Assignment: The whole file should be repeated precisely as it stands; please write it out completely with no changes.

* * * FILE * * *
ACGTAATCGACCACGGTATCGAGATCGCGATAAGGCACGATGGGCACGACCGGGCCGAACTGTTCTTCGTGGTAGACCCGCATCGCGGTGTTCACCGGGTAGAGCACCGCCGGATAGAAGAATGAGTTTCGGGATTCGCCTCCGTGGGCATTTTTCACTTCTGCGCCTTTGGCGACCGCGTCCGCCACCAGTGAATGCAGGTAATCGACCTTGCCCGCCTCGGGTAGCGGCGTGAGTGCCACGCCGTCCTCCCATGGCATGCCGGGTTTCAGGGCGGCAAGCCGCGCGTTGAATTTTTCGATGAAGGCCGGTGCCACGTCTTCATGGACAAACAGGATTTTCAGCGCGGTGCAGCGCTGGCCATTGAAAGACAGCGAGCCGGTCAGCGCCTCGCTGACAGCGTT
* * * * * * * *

ACGTAATCGACCACGGTATCGAGATCGCGATAAGGCACGATGGGCACGACCGGGCCGAACTGTTCTTCGTGGTAGACCCGCATCGCGGTGTTCACCGGGTAGAGCACCGCCGGATAGAAGAATGAGTTTCGGGATTCGCCTCCGTGGGCATTTTTCACTTCTGCGCCTTTGGCGACCGCGTCCGCCACCAGTGAATGCAGGTAATCGACCTTGCCCGCCTCGGGTAGCGGCGTGAGTGCCACGCCGTCCTCCCATGGCATGCCGGGTTTCAGGGCGGCAAGCCGCGCGTTGAATTTTTCGATGAAGGCCGGTGCCACGTCTTCATGGACAAACAGGATTTTCAGCGCGGTGCAGCGCTGGCCATTGAAAGACAGCGAGCCGGTCAGCGCCTCGCTGACAGCGTT